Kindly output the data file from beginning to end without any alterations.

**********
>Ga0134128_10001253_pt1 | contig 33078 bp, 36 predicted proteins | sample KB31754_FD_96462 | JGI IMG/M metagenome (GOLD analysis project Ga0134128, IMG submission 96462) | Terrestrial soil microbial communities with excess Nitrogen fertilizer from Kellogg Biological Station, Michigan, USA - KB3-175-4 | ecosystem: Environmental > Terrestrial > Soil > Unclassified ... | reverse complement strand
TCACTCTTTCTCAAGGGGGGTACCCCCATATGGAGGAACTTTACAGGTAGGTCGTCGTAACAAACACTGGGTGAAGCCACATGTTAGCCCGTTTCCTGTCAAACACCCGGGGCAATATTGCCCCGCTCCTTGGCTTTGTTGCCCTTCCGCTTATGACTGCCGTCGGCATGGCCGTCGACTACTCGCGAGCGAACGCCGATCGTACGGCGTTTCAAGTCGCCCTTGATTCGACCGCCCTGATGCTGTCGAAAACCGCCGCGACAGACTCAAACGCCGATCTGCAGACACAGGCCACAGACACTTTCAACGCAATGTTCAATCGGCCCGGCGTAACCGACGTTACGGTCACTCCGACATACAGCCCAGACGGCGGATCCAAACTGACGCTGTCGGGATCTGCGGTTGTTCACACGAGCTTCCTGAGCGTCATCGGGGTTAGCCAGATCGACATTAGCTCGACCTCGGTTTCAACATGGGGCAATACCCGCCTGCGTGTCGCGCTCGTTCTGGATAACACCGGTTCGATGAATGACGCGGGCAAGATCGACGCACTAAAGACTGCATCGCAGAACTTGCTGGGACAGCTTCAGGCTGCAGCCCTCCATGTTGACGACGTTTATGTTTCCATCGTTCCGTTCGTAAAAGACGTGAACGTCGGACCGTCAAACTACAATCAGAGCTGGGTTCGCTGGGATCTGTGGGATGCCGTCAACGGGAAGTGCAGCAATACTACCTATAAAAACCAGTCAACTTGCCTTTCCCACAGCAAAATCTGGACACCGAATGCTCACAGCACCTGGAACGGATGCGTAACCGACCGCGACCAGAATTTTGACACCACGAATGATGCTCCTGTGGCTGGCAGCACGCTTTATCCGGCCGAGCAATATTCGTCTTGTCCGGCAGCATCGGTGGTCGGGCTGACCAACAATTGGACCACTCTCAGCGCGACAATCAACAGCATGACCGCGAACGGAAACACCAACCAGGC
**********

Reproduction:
>Ga0134128_10001253_pt1 | contig 33078 bp, 36 predicted proteins | sample KB31754_FD_96462 | JGI IMG/M metagenome (GOLD analysis project Ga0134128, IMG submission 96462) | Terrestrial soil microbial communities with excess Nitrogen fertilizer from Kellogg Biological Station, Michigan, USA - KB3-175-4 | ecosystem: Environmental > Terrestrial > Soil > Unclassified ... | reverse complement strand
TCACTCTTTCTCAAGGGGGGTACCCCCATATGGAGGAACTTTACAGGTAGGTCGTCGTAACAAACACTGGGTGAAGCCACATGTTAGCCCGTTTCCTGTCAAACACCCGGGGCAATATTGCCCCGCTCCTTGGCTTTGTTGCCCTTCCGCTTATGACTGCCGTCGGCATGGCCGTCGACTACTCGCGAGCGAACGCCGATCGTACGGCGTTTCAAGTCGCCCTTGATTCGACCGCCCTGATGCTGTCGAAAACCGCCGCGACAGACTCAAACGCCGATCTGCAGACACAGGCCACAGACACTTTCAACGCAATGTTCAATCGGCCCGGCGTAACCGACGTTACGGTCACTCCGACATACAGCCCAGACGGCGGATCCAAACTGACGCTGTCGGGATCTGCGGTTGTTCACACGAGCTTCCTGAGCGTCATCGGGGTTAGCCAGATCGACATTAGCTCGACCTCGGTTTCAACATGGGGCAATACCCGCCTGCGTGTCGCGCTCGTTCTGGATAACACCGGTTCGATGAATGACGCGGGCAAGATCGACGCACTAAAGACTGCATCGCAGAACTTGCTGGGACAGCTTCAGGCTGCAGCCCTCCATGTTGACGACGTTTATGTTTCCATCGTTCCGTTCGTAAAAGACGTGAACGTCGGACCGTCAAACTACAATCAGAGCTGGGTTCGCTGGGATCTGTGGGATGCCGTCAACGGGAAGTGCAGCAATACTACCTATAAAAACCAGTCAACTTGCCTTTCCCACAGCAAAATCTGGACACCGAATGCTCACAGCACCTGGAACGGATGCGTAACCGACCGCGACCAGAATTTTGACACCACGAATGATGCTCCTGTGGCTGGCAGCACGCTTTATCCGGCCGAGCAATATTCGTCTTGTCCGGCAGCATCGGTGGTCGGGCTGACCAACAATTGGACCACTCTCAGCGCGACAATCAACAGCATGACCGCGAACGGAAACACCAACCAGGC